TOOBIN: And presumably, if they have good lawyers, which I think they do, they will not testify without immunity in front of Congress. Can I raise another --

BLITZER: Of course you can.

TOOBIN: Just one remark that Cohen made that we haven't talked about that I thought was so bizarre and so interesting. He said they were asking, why did you decide to cooperate? You know, why did you change sides?

He said, I was concerned that if Donald Trump won't leave office, if he loses the election, like, what? I mean, that had never occurred to me before.

BLITZER: His closing statement he said that.

JARRETT: A peaceful transition of power.

TOOBIN: A peaceful transition of power. And I was thinking, boy, I wonder -- I would like him to elaborate.

BLITZER: Me, too, because he was suggesting that there could be, what, violence or he could resist?

TOOBIN: January 20th, you know --

BLITZER: If he's not re-elected. TOOBIN: We'll see. Boy, that was a very striking comment.

JAMIE GANGEL, CNN SPECIAL CORRESPONDENT: He used a word earlier in his testimony. He used the word autocrat when he was telling the story about how Donald Trump really believes he could go out on Fifth Avenue and shoot someone and get away with it. And then he said autocrat. And I think it speaks to the same.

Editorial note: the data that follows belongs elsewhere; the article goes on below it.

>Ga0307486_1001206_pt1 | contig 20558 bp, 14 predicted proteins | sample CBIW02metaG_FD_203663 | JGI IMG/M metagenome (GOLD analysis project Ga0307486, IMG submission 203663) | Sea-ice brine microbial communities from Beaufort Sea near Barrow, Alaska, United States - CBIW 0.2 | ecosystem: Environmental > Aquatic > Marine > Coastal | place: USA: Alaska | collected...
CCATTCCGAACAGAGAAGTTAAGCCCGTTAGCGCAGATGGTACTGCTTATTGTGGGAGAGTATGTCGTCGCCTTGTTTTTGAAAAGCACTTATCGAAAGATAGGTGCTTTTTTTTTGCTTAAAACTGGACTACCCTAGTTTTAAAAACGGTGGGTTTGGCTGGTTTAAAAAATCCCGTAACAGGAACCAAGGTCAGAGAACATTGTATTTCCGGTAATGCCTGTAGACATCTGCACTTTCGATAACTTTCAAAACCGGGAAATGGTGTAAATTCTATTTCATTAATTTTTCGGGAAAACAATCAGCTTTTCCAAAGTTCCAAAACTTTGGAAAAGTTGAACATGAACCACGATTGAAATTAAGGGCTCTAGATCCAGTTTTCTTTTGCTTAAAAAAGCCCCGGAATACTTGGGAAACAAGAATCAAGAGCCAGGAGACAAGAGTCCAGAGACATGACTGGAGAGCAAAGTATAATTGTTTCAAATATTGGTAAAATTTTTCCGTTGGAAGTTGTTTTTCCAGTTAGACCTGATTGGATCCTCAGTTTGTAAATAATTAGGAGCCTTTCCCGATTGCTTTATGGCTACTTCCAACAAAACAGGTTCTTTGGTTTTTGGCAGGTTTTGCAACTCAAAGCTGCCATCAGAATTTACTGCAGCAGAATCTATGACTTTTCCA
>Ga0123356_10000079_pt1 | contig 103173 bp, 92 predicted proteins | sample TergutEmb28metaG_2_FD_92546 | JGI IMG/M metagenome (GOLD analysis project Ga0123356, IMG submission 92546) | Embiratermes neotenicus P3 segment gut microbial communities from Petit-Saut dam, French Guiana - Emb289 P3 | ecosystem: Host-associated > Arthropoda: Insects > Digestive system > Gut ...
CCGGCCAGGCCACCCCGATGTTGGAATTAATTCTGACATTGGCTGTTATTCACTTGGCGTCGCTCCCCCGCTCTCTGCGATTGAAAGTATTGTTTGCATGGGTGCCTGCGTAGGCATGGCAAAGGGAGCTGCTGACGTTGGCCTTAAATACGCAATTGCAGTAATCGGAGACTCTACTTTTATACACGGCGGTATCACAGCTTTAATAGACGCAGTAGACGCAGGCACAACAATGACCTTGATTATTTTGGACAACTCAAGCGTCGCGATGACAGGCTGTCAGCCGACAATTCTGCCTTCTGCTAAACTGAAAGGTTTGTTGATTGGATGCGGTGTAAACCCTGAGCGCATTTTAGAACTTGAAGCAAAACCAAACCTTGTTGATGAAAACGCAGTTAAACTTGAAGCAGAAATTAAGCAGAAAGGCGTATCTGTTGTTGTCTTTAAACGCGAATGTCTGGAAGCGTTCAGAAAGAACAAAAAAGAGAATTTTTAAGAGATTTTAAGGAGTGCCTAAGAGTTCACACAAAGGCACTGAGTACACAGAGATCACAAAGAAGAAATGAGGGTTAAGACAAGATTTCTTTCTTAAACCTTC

BLITZER: But on the key issue of -- Phil, I want you to weigh in on this, on collusion. The president keeps saying no collusion, no collusion. This is what Michael Cohen said today.

Questions have been raised about whether I know of direct evidence that Mr. Trump or his campaign colluded with Russia. I do not. I want to be clear. But I have my suspicions.

And then he went on to elaborate all of the suspicions, why there may have been collusion.

PHIL MUDD, CNN COUNTERTERRORISM ANALYST: Irrelevant. There's two investigations here. There's a Washington investigation. People like Manafort who were in communication with suspect Russian agents. That's a collusion investigation.

There's a New York piece. Think what happened to the Trump Organization. Think what happened to Trump U. That happens before those acts of fraud happened before the election.

Cohen knows about money. He doesn't -- so I don't know why they're asking about collusion. He's a money guy.

TOOBIN: The Steele dossier has an allegation that Michael Cohen met with Russian operatives in Prague. Cohen shot that down completely and that, I think, is -- was a worthwhile, exculpatory piece of evidence that came out for the president.

BLITZER: Because he was asked, did you go to Prague? He said I've never been to Prague or the Czech Republic.